Persephone Books for book lovers

LONDON – One of my favourite things to do is find bookshops and wander through them, while perusing new and interesting reads. I’m a big fan of Daunt books, which has a few branches around London, and I recently stumbled upon Persephone books, located in Lambs Conduits Street, while out and about shopping in the neighbourhood of Bloomsbury.

Persephone Books has differentiated itself from other bookshops. It reprints neglected fiction and non-fiction by mid-twentieth century (mostly women) writers and has 102 books in its collection.


Most of the books you haven’t heard of. The only one that was vaguely familiar to me was “Miss Pettigew lives for a day” by Winifred Watson. And the only reason I know about this book is because it has been made into a film staring Amy Adams! It’s a cute film so you should definitely check it out.


So I think for most people, purchasing a book from Persephone is a risk as you’re relying on a few scant reviews and not word of mouth.

The shop itself is small in size. As you open the door, and hear the strong ring of the doorbell, you step inside and realise that half of the shop space is actually taken up by what seems to be their ‘office’ and storage area – there were brown boxes of books everywhere. The actual books on display only fill up a room the size of your lounge.

I went on a Saturday and so it was busy. The crowd is bookish and academic but I imagine they are loyal to the shop as they find the concept charming and a nice bit of reprieve from the hustle of London. As the space is tight, I didn’t stay too long. I like a bit of privacy when I’m in a bookshop. There’s none at Persephone’s – no alcove’s to hide in…Persephone6

But the charm of this small and peculiar bookshop had me quickly purchasing the book “The world that was ours” by Hilda Bernstein. This book is part of the Persephone Classics collection (there are ten in total) and it appealed to me as it’s set in South Africa and a reviewer said it ‘reads like a thriller page after page…’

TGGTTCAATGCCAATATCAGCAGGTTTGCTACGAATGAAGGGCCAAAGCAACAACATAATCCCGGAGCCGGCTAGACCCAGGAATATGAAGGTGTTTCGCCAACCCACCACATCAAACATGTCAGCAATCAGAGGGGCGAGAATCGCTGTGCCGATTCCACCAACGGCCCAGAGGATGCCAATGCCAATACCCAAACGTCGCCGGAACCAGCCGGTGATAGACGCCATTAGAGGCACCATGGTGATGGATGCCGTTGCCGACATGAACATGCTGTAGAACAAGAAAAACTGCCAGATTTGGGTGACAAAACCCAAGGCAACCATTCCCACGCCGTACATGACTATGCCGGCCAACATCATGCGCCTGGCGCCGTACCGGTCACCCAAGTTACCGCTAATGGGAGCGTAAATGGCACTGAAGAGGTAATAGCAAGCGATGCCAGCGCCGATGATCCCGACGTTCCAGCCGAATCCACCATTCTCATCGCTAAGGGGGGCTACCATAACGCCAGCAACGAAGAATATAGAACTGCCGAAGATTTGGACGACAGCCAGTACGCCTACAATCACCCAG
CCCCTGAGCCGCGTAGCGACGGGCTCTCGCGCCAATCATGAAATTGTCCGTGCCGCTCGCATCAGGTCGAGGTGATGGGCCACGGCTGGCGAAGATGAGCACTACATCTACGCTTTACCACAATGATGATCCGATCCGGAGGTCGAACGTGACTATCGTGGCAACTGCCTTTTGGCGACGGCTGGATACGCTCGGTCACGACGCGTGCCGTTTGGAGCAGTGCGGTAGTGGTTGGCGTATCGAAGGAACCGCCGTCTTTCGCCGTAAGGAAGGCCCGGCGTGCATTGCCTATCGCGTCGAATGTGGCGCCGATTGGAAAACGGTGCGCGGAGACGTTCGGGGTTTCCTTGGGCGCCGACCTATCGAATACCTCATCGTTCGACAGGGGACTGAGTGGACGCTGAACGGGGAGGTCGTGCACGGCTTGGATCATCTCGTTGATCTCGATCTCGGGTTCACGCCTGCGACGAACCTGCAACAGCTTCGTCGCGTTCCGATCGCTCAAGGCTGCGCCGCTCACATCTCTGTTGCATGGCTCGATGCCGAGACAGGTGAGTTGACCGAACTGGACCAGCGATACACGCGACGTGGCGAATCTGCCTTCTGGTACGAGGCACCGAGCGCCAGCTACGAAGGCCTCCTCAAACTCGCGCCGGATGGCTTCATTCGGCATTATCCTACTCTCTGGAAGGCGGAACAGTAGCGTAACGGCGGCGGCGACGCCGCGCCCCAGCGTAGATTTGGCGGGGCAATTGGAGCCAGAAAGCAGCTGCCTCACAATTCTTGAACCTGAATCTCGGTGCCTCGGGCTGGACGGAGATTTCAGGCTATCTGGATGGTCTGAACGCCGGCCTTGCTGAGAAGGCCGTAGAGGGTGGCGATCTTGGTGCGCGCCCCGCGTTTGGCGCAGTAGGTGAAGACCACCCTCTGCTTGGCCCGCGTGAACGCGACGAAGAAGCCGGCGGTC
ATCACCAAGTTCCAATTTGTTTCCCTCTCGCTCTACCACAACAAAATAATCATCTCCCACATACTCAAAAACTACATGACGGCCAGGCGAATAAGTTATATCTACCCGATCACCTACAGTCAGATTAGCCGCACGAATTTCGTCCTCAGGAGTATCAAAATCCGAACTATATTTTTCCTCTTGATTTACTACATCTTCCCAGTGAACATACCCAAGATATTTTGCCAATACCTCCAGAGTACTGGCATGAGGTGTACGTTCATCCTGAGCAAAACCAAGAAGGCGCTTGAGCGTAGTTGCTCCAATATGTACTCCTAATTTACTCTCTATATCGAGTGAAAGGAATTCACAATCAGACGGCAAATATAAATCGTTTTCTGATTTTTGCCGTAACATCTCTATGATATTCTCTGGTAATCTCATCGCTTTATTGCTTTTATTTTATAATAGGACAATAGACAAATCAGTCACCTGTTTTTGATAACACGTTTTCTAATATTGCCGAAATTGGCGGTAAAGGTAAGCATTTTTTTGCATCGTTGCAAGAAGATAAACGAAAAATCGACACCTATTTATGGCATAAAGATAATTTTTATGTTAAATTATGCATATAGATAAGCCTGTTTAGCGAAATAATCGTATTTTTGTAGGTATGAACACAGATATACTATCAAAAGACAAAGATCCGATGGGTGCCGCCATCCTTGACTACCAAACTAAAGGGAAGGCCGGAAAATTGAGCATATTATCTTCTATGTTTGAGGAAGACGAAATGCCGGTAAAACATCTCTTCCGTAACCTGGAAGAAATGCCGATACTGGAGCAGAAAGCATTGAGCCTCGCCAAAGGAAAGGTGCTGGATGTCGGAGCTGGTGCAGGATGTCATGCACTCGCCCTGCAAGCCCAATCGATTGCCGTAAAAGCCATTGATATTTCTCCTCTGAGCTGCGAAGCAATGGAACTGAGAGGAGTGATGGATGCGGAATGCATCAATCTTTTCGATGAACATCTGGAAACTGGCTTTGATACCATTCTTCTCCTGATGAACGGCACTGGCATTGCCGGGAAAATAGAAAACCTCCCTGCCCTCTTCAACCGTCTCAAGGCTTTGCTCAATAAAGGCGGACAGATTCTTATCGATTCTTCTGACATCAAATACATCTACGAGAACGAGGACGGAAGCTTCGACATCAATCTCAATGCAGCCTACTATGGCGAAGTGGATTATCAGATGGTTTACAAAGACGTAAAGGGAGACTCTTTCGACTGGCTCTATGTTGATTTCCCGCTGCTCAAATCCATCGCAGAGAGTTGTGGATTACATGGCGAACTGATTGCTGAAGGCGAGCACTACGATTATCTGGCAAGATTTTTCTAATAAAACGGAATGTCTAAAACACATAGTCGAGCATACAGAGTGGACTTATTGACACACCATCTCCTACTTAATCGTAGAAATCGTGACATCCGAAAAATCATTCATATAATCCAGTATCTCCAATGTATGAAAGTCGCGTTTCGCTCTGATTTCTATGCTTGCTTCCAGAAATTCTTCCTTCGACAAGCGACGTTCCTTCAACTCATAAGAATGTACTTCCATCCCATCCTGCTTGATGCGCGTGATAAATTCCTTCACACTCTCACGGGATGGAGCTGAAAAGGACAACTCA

I’ll let you know how I get on with the book. I’m still making my way through “How green was my valley” by Richard Llewellyn. It’s taken me a while as my attention span has shortened – I spend too much time online reading short snippets of information…Anyway, let me know if you recommend any bookshops in London. I’d love to hear about them.


LONDON – It’s true. Bookshops are on the decline and there’s not much we can really do about it as modern technology takes over our lives. It sort of makes me sad, but to tell you the truth, I am thisclose to purchasing a kindle because it’s a much better fit in your handbag and lighter to carry around. I’ll succumb soon enough.

But before I do, I still love to wander into bookshops and I have a few that I want to recommend. But today I’ll just highlight this one on Cheapside called Daunt books. It’s actually a small franchise here in London but I head over to the one in Cheapside as it’s nearest to me.

For me a good bookshop needs to have interesting variety and knowledgeable sales staff. I’ve often wandered into this book shop with a query and had it resolved quickly. So they always get return business from me.

I find that their windows are filled with pop culture books that are more plot driven (Think the Hunger Games) than character-driven stories, which sell less well. But if you’re a book snob, like me, just head downstairs.

Here you’ll find a lot of the classics, old and modern, and more quality-written literature. I’ve purchased several books after spending a lot of time here and although it’s underground, it doesn’t feel claustrophobic in the least. Now I don’t personally like the ‘so-quiet-you-can-hear-a-pin-drop silence’ of libraries, but then I don’t like a book shop to be so loud that you can’t think. Daunt seems to get it right. There are a few low-key conversations taking place here and there, but you can also find a small corner to just think a bit deeper as you turn the pages of an interesting book.

Although I’ve never purchased travel books, they do seem to have a lot of variety here, and they also have a lot of cookery books too. I still want to get Jamie Oliver’s USA cookery book as well as a British baking book. Maybe something like the ‘Bake for Britain’ book below, or the Hummingbird Cafe baking book would be good choices.

If you do have the chance, do stop by this book shop. You’ll be glad you did.

What’s the next book you want to buy?